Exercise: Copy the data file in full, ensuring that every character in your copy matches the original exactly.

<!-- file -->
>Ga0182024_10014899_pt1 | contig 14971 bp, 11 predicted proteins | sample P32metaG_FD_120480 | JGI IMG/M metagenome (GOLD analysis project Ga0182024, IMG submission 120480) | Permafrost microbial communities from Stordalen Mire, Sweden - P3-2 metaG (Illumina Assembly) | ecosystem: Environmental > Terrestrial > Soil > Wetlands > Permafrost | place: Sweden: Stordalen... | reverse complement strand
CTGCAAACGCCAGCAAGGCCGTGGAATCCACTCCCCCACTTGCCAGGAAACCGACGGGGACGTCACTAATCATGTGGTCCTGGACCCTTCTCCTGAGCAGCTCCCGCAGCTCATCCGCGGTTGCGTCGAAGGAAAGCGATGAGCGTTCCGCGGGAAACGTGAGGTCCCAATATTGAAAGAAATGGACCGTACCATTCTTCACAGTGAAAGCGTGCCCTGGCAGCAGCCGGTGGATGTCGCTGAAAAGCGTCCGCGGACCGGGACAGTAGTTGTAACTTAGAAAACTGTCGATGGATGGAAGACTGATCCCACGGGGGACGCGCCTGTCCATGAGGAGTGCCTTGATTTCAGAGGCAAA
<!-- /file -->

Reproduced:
>Ga0182024_10014899_pt1 | contig 14971 bp, 11 predicted proteins | sample P32metaG_FD_120480 | JGI IMG/M metagenome (GOLD analysis project Ga0182024, IMG submission 120480) | Permafrost microbial communities from Stordalen Mire, Sweden - P3-2 metaG (Illumina Assembly) | ecosystem: Environmental > Terrestrial > Soil > Wetlands > Permafrost | place: Sweden: Stordalen... | reverse complement strand
CTGCAAACGCCAGCAAGGCCGTGGAATCCACTCCCCCACTTGCCAGGAAACCGACGGGGACGTCACTAATCATGTGGTCCTGGACCCTTCTCCTGAGCAGCTCCCGCAGCTCATCCGCGGTTGCGTCGAAGGAAAGCGATGAGCGTTCCGCGGGAAACGTGAGGTCCCAATATTGAAAGAAATGGACCGTACCATTCTTCACAGTGAAAGCGTGCCCTGGCAGCAGCCGGTGGATGTCGCTGAAAAGCGTCCGCGGACCGGGACAGTAGTTGTAACTTAGAAAACTGTCGATGGATGGAAGACTGATCCCACGGGGGACGCGCCTGTCCATGAGGAGTGCCTTGATTTCAGAGGCAAA